What's New In Swift 5.2


Swift 5.2 was released with Xcode version 13.4 and includes a reduced code size and memory usage, a new diagnostic architecture that will help you understand and resolve errors faster.
This release focuses on improving the developer experience.
  • Improved compiler diagnostics (errors and warnings) and code completion
  • Increased reliability in debugging
  • Improved handling of dependencies in the Swift Package Manager
  • Tooling improvements with LSP and SwiftSyntax 
A few additions to the language have been added that provide a new capability for building expressive APIs.
Swift 5.2 implements the following language proposals from the Swift Evolution process:
  • SE-0249 Key Path Expressions as Functions
  • SE-0253 Callable values of user-defined nominal types 

Key Path Expressions as Functions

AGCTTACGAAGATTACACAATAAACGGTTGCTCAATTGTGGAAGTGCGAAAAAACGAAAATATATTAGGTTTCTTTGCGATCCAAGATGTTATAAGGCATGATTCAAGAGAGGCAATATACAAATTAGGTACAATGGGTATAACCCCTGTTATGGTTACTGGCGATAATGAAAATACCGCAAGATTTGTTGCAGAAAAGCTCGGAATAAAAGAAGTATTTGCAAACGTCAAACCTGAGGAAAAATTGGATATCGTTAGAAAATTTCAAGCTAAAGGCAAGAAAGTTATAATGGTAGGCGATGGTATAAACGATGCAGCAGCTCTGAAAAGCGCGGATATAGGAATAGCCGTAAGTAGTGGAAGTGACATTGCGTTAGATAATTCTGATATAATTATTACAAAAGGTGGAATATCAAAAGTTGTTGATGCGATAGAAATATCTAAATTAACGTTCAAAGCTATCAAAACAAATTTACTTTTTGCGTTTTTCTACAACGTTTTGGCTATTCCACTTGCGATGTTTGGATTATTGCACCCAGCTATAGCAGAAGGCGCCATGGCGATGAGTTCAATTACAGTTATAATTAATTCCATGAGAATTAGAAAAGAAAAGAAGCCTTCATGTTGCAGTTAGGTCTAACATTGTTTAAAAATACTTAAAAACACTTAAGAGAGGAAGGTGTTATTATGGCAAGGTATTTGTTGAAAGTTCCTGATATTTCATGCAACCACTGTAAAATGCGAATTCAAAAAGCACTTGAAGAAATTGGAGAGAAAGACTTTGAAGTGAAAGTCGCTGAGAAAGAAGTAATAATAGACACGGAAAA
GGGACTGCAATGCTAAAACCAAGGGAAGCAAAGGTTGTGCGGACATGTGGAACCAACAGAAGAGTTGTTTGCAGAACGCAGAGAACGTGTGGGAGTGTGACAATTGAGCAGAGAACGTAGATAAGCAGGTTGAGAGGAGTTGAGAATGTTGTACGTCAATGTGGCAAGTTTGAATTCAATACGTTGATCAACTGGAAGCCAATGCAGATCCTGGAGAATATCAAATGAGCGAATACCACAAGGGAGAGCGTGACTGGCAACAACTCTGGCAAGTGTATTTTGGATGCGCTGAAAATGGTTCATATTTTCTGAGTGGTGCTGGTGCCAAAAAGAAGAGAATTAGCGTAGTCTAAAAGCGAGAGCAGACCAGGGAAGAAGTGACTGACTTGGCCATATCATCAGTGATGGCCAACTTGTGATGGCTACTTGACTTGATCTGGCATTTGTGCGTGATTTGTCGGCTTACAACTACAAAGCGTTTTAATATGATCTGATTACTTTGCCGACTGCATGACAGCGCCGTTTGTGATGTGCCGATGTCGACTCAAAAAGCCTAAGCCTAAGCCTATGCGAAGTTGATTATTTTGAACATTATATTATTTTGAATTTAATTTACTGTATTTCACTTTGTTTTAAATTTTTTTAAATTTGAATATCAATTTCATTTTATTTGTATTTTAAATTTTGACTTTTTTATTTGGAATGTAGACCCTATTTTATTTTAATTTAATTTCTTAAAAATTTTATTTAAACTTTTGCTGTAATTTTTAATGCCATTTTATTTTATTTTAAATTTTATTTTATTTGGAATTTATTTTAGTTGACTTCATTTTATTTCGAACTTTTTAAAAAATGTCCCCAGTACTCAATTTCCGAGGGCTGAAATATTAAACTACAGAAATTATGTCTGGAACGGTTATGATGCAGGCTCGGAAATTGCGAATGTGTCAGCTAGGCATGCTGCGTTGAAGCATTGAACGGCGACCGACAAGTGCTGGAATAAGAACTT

The Evolution proposal describes this as being able to use "\Root.value" wherever functions of (Root) -> Value are allowed, but what it means is that if previously you sent a Car into a method and got back its license plate, you can now Car.licensePlate instead.
Let's take an example.  A User type struct class defines four properties :
  1. struct User {  
  2.     let name: String  
  3.     let age: Int  
  4.     let bestFriend: String?  
  5.     var canVote: Bool {  
  6.         age >= 18  
  7.     }  
  8. }  
Let's create some instance of above struct and put them into an array, like below :
  1. let ayush = User(name: "Ayush Singh", age: 18, bestFriend: "Aman")  
  2. let aman = User(name: "Aman Pandey", age: 19, bestFriend: nil)  
  3. let shanky = User(name: "Shanky", age: 17, bestFriend: "Panky")  
  4. let users = [ayush, aman, shanky]